The overthrow of slavery in the United States wasn't a byproduct of capitalist development nor the triumph of an enlightened activist vanguard. It was a battle waged and won in the field of democratic mass politics — a battle that holds enormous lessons for radicals today.
Matt Karp is an associate professor of history at Princeton University and a Jacobin contributing editor.
A new look at the 2018 midterms shows that while Bernie Sanders has already won back “Obama-Trump” voters, Elizabeth Warren was decimated in exactly the kinds of places Democrats need to win in 2020.
Do you want to see Donald Trump defeated in 2020? Of course you do. The candidate who is best positioned to do exactly that: Bernie Sanders.
In a 2020 campaign against Donald Trump, a bet on Elizabeth Warren is a risky wager on its own terms. But over the next twenty years, a turn toward progressive technocracy is not a bet at all — it’s an unconditional surrender to class dealignment.
After Republicans lost their first election in 1856, the nineteenth-century Nate Silvers were happy to declare the antislavery movement a radical, fringe idea. Four years later, Abraham Lincoln won on a radical program of change.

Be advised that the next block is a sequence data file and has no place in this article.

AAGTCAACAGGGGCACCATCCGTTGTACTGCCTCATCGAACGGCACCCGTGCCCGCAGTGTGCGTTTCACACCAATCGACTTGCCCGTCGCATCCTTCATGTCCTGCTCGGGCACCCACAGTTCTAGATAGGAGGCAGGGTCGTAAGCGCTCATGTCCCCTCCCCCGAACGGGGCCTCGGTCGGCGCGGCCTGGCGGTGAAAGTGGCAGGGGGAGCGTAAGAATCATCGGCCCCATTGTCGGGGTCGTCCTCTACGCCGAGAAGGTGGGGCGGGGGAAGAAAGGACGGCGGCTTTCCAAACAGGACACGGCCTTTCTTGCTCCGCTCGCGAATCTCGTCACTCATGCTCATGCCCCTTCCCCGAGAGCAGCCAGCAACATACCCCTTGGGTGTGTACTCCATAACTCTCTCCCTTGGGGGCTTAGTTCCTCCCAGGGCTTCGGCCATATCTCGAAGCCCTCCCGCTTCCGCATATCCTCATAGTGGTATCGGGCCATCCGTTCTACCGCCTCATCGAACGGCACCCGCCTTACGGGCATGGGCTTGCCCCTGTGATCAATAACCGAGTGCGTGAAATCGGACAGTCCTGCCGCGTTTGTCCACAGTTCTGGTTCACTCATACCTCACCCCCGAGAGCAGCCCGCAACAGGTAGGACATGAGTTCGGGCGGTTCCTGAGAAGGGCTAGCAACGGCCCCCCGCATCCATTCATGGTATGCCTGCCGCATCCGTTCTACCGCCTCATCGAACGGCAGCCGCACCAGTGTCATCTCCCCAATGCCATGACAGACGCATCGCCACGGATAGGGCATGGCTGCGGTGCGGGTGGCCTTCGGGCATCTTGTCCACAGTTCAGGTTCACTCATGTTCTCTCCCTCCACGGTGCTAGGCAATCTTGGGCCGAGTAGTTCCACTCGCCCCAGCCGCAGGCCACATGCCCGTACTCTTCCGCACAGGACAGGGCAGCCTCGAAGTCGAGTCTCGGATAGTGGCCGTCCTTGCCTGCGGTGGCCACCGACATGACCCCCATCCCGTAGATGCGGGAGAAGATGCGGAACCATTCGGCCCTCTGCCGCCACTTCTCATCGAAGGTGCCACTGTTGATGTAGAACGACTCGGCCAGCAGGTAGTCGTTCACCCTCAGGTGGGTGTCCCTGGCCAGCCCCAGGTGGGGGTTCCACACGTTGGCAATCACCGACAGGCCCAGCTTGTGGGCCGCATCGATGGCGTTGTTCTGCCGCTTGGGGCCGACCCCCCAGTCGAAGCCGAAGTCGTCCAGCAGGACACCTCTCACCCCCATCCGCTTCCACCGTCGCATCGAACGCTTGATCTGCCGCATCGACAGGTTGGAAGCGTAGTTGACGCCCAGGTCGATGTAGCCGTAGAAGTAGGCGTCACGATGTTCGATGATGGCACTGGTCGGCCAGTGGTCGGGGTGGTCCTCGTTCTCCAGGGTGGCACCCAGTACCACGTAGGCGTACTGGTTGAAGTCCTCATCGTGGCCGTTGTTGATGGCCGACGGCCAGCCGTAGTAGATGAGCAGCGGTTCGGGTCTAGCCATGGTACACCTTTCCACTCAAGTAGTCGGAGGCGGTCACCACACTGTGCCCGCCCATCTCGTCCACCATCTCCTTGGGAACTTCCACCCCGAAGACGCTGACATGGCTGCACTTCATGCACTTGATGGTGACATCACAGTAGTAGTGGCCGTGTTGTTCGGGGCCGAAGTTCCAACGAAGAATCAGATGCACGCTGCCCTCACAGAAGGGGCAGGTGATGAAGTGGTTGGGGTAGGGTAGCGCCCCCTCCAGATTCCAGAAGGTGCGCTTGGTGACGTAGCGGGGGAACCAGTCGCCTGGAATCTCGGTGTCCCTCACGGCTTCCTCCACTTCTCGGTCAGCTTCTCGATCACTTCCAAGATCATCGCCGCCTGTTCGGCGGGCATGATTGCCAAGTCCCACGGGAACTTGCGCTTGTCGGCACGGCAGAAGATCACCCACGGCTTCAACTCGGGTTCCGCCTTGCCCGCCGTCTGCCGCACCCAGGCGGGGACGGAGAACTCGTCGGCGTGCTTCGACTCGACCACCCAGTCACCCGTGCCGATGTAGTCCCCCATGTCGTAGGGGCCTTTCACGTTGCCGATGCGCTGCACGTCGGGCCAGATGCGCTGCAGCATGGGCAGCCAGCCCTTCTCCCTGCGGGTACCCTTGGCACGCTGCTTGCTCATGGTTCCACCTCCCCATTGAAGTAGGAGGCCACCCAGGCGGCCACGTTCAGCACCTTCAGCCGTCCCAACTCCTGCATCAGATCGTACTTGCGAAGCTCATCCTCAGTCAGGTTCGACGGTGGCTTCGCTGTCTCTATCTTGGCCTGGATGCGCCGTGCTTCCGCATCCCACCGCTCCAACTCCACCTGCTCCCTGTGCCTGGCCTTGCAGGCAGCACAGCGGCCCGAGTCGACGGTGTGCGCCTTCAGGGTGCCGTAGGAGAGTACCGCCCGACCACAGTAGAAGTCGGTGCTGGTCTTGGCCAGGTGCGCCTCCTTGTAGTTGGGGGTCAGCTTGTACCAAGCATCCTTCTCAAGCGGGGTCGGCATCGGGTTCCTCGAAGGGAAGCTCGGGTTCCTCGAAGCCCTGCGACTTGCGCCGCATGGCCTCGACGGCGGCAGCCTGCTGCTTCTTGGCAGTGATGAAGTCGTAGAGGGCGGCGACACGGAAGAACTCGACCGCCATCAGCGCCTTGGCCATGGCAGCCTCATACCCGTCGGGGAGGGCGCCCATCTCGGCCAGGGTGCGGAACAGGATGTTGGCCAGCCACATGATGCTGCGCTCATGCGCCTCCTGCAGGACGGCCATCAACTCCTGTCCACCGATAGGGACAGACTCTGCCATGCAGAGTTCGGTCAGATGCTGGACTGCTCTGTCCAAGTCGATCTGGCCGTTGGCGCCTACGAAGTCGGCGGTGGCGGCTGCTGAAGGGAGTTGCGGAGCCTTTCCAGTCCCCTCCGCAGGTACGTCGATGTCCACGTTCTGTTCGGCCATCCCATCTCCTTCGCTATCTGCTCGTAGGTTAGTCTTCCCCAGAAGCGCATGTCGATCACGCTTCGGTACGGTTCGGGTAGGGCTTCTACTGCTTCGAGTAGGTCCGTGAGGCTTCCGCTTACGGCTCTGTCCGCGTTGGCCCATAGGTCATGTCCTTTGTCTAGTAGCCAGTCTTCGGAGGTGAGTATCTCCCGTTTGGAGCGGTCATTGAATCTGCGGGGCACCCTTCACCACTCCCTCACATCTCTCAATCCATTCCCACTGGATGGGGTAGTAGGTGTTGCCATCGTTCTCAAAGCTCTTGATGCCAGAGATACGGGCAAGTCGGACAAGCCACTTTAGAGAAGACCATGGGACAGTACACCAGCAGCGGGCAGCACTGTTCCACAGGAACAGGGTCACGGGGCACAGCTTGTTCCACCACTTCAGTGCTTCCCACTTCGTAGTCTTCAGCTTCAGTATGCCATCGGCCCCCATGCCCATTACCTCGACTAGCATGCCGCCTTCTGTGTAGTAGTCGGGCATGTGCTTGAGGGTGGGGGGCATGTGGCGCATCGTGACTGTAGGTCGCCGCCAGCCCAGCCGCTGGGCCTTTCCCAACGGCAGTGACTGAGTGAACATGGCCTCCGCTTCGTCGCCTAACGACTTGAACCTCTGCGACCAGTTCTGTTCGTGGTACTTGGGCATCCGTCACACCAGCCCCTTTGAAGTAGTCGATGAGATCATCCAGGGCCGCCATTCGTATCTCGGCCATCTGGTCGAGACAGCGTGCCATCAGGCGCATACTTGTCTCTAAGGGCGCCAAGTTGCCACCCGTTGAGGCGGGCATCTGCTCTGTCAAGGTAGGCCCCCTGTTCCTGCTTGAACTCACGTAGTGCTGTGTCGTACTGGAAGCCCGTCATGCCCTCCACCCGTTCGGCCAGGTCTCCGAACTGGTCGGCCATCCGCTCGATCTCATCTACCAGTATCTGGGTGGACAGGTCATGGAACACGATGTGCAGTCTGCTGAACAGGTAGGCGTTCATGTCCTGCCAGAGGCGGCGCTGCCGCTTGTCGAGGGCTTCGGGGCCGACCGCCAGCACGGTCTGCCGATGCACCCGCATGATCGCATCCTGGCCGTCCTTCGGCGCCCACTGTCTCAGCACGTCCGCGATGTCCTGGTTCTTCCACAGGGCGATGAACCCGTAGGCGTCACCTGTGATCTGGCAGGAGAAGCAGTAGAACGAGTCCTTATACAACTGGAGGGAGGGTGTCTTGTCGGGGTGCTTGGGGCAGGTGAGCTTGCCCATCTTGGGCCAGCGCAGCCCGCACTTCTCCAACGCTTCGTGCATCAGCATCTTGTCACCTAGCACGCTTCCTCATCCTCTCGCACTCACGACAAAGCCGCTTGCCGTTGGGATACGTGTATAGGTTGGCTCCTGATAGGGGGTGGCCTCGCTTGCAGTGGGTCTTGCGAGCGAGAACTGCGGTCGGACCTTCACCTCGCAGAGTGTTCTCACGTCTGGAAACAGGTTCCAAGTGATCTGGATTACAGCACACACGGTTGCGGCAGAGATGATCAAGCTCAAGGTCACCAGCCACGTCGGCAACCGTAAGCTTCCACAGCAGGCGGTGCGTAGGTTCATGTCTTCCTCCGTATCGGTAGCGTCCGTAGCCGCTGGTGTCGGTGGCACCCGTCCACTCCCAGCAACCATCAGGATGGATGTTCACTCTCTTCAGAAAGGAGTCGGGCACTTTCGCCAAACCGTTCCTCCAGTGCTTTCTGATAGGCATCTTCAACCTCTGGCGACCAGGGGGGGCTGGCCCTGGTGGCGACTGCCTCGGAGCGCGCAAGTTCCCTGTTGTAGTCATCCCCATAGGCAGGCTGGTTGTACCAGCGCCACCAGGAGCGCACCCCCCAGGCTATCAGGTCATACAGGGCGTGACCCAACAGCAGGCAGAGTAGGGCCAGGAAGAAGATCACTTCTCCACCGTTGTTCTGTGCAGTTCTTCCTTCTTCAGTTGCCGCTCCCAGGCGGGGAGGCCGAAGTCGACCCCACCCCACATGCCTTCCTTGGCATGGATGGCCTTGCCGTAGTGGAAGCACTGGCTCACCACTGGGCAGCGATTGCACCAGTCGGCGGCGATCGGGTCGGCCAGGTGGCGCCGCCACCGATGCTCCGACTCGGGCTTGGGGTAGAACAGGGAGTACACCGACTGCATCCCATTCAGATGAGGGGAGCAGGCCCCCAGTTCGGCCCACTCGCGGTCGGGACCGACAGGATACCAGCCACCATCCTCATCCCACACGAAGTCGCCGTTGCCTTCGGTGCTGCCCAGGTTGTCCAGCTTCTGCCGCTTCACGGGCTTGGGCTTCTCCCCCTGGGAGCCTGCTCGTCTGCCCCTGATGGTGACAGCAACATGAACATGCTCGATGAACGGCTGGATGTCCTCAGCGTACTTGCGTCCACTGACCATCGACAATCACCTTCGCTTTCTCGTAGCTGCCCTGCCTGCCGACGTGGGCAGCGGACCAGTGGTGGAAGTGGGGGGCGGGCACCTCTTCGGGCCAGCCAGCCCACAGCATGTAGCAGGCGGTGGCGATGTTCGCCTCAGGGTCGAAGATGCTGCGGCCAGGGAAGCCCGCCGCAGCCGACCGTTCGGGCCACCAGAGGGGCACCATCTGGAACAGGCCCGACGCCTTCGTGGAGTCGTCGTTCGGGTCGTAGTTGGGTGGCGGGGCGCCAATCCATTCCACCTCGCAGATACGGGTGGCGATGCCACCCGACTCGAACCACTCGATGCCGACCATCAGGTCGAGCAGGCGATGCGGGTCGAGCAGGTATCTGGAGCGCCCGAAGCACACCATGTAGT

As 2020 approaches, we indulge in some crass Sunday morning horse-race punditry.
The midterms have given the Democratic Party a boost. But their professional-class politics are a cul de sac — we desperately need a political revolution driven by the needs and aspirations of the multiracial working class.
Democratic leaders still haven’t learned: you can’t fight the forces of oligarchy without naming the enemy.
Historians Eric Foner and Matt Karp on the international ambitions of the US slaveholding class — and the abolitionist movement that brought them down.
The slaveholding class defeated in the Civil War were no ragtag band of sectionalists — they were the masters of the US state.
Hillary Clinton won rich suburbs in record numbers. But her campaign failed to mobilize workers of all races.
Bernie Sanders is the most-liked politician in the United States. What does that mean for the future of left politics here?
The Sanders campaign has been driven by class politics, not white male angst.
Four points on last week's New York Democratic primary.
For forty years, liberals have accepted defeat and called it "incremental progress." Bernie Sanders offers a different way forward.
The numbers don't lie: Bernie Sanders would be a formidable general election candidate.
Can Bernie Sanders win the delegate battle? It won’t be easy — but here’s one way it could happen.
The pundits are wrong. Bernie Sanders is the most electable candidate this November.
Make no mistake: even a narrow Bernie Sanders victory in today's New Hampshire primary would be an enormous upset.